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Julich leans toward Phinney in US Olympic selection

By:
Daniel Benson
Published:
June 06, 2012, 21:48 BST,
Updated:
June 07, 2012, 2:43 BST
Edition:
First Edition Cycling News, Thursday, June 7, 2012
Race:
2012 Olympic Games
Bobby Julich will not try to get the silver after Tyler Hamilton gave back his 2004 Olympic gold

Bobby Julich will not try to get the silver after Tyler Hamilton gave back his 2004 Olympic gold

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American not pushing for 2004 silver

In just over a week USA Cycling will decide on its Olympic line-up for the London 2012 Games. While the battle for the nation’s one spot in the men’s time trial is set to come down to a choice between David Zabriskie and Taylor Phinney, former Olympic medallist Bobby Julich believes that the selectors should edge on the side of the younger rider, Phinney.

Julich made the podium in the men’s time trial in 2004 and is now part of Sky’s management team where he focuses on developing and nurturing some of their brightest talent and while he admits that the choice between Zabriskie and Phinney is close, his opinions holds that the US should look at long term success.

"It’s really going to be a tough decision and it’s really unfortunate that we can't bring two guys like we did in 2004 and 2008," Julich told Cyclingnews.

"It’s going to be so hard for the selectors and I don't envy them at all, but I think it boils down to one thing: do you want to keep riding the same horses that you've ridden or do you want to start developing for the future and I think Taylor Phinney can make a good argument for himself. He’s a gamer and can raise his level to win. He did that at that under 23 worlds and at the Giro. Okay those distances are not the same as the pros but I think that’s what we have to start looking at that."

"Talyor Phinney has a huge future and Dave Zabriskie isn't close to retiring either but maybe he would be finished by the next Olympics, so to get a guy like Taylor who has maybe got two or three more Olympics ahead of him, may be this would be the opportunity to put him in there. With all respect to Zabriskie and all concerned, I’d go with Phinney."

Julich acknowledged that Zabriskie has won time trials in both the US and Europe, with stages in all three Grand Tours in his palmares, but also pointed to upcoming races schedules for both Phinney and Zabriskie as possible factors. Phinney has come off the back of the Giro where he won the opening prologue and but for a wrong turn would have probably placed in the final time trial. He is set to skip this year’s Tour, a race Zabriskie is likely to take part in.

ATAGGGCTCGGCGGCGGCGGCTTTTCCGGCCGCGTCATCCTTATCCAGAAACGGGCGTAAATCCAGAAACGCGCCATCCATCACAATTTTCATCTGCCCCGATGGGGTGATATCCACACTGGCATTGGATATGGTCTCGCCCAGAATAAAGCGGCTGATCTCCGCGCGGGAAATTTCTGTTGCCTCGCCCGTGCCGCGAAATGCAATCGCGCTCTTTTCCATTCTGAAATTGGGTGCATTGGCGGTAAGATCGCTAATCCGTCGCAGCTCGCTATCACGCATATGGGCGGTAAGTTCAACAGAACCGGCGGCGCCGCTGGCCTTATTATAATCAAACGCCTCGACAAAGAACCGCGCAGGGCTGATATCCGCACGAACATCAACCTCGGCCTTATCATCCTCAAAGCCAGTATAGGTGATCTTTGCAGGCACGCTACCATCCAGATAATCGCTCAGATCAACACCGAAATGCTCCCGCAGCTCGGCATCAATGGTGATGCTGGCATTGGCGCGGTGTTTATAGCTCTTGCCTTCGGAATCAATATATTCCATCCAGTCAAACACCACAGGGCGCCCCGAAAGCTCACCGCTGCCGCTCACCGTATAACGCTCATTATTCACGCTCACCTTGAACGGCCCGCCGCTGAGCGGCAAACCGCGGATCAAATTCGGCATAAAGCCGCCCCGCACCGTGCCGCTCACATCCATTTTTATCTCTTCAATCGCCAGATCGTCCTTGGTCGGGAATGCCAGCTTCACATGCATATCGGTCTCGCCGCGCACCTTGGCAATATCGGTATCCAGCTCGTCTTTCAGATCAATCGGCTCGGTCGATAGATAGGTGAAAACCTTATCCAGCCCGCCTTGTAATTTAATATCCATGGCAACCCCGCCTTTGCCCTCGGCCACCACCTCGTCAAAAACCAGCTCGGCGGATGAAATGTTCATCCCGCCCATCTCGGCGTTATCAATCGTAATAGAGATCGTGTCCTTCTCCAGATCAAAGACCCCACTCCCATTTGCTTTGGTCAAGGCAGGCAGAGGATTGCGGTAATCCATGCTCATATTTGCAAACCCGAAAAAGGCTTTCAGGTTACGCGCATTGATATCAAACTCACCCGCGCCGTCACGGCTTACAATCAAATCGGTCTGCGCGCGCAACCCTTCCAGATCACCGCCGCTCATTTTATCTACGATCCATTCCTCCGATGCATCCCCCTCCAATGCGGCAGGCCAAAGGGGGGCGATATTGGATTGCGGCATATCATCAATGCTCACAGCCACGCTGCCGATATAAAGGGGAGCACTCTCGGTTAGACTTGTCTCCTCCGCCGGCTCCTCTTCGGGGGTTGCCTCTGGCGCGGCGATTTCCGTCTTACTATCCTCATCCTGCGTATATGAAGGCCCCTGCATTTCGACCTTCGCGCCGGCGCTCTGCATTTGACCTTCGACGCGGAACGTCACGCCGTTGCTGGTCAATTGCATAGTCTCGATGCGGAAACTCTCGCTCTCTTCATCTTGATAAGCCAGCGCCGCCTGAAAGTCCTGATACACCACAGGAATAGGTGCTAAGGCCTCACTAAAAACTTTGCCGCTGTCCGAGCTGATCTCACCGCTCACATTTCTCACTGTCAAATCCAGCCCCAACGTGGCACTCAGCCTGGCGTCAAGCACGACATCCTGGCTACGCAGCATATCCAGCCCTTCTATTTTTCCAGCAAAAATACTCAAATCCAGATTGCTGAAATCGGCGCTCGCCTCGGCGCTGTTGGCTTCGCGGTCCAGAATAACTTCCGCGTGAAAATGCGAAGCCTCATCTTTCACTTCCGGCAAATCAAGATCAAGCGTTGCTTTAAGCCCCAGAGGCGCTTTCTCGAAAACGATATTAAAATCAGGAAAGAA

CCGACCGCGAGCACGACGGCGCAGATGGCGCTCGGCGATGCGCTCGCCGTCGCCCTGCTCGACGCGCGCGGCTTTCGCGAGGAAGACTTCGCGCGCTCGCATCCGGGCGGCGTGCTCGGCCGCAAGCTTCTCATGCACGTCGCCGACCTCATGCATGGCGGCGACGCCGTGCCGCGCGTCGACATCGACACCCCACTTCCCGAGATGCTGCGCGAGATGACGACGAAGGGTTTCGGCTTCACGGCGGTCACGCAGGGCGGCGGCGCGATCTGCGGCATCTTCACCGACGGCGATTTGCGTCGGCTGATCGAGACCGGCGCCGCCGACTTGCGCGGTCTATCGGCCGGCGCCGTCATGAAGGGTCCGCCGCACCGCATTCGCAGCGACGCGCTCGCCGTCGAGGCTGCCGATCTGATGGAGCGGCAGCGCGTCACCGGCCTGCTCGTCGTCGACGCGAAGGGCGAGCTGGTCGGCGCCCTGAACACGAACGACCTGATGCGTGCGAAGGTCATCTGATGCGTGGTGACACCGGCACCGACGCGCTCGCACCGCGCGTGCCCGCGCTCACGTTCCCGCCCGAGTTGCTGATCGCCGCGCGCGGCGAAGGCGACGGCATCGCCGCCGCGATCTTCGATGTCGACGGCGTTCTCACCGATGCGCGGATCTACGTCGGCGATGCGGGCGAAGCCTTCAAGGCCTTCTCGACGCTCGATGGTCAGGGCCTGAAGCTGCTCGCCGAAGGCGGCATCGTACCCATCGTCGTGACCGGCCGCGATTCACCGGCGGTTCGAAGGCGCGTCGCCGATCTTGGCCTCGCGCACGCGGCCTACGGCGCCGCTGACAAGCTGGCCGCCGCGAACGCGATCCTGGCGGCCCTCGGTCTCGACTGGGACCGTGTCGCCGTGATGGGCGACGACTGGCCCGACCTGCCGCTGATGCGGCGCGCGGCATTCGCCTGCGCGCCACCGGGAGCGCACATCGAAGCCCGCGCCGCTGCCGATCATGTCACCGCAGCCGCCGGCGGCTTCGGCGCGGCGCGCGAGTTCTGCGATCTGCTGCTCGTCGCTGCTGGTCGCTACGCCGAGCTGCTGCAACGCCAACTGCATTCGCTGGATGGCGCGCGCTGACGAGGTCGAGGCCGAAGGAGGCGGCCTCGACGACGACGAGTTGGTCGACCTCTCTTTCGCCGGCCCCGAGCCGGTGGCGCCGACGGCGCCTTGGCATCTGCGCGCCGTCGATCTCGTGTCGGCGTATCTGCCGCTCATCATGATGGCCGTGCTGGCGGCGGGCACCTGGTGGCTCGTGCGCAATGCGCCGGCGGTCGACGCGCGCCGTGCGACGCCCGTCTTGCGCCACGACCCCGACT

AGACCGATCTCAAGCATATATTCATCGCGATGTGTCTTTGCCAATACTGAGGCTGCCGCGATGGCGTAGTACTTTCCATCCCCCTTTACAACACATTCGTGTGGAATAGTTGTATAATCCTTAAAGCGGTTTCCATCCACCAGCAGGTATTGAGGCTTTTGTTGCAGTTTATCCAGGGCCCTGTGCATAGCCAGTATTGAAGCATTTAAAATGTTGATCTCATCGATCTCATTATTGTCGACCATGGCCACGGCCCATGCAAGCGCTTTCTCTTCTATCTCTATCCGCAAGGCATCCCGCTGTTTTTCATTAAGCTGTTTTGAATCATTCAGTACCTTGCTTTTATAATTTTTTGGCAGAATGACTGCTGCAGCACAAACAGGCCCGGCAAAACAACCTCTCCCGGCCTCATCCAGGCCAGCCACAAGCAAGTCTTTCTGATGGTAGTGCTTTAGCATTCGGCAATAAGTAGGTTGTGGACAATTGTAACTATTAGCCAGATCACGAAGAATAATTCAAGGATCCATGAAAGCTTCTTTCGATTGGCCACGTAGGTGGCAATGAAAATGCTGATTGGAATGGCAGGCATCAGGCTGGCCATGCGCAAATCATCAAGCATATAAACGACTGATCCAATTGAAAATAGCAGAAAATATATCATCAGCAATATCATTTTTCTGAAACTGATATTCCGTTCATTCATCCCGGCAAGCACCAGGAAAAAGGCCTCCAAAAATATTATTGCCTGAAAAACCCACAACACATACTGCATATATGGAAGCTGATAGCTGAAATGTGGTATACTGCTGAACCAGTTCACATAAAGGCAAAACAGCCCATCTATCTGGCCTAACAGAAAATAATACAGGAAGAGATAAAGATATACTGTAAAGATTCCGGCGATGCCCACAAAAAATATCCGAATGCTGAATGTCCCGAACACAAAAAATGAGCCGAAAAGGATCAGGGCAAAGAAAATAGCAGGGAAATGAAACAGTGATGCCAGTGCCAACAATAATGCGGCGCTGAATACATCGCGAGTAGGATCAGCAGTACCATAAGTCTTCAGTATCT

"A guy like Dave, who is doing the Tour, he'll be doing quite a bit of work on the front and that will be tough if you're doing that right until the last day. It’s hard to prepare for a specific time trial like that. Although I know that a guy like Fabian Cancellara, all his work on the front will be aimed at being good for the time trial. As will Tony Martin. You’re going to have guys preparing outside of the Tour too, doing super specific work."

Professional US cycling appears to be in a state of transition as Chris Horner, Levi Leipheimer, Zabriskie, Tom Danielson, Christian Vande Velde and George Hincapie – bastions for the sport for so long, move ever closer to retirement. Phinney’s generation which includes Alex Howes, Timmy Duggan, Andrew Talansky and Tejay van Garderen have little to no Olympic experience but Julich believes that the men’s road team for the Games should be a balance between the two generations.

"I would bet more on the future development and that’s what we have to start looking at. Levi, Horner, Hincapie, these guys are all contenders for the road team chances but they wont be there for the next Olympics. We’re at a crossroads now with those guys that are 34 plus compared to the guys who are 22 plus. We are starting to get that next generation but it seems we are hanging on a bit to the older generation these past few years with worlds and Olympic selections. They merited those spots but looking to the future you see that changeover coming."

From bronze to silver

In 2011, Tyler Hamilton – winner of the time trial in Athens – handed back his gold medal after he admitted to using banned substances during his career. The move should have meant Viatcheslav Ekimov moved from the silver position to gold and with Julich taking the silver. However Julich appears content with his bronze and is in no hurry to trade for another colour.

"I haven't got a silver medal put it that way. Mick Rogers was fourth in Athens and he’s on Sky too. Last week he was asking about his bronze medal but I’m sorry that’s the medal I have my memories of. It’s the medal my daughter, who is almost ten, touched when I got off the podium. It’s the one I showed all my friends. It would be impossible for me to give that medal back and then accept a new silver one that means nothing to me."

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Olympic games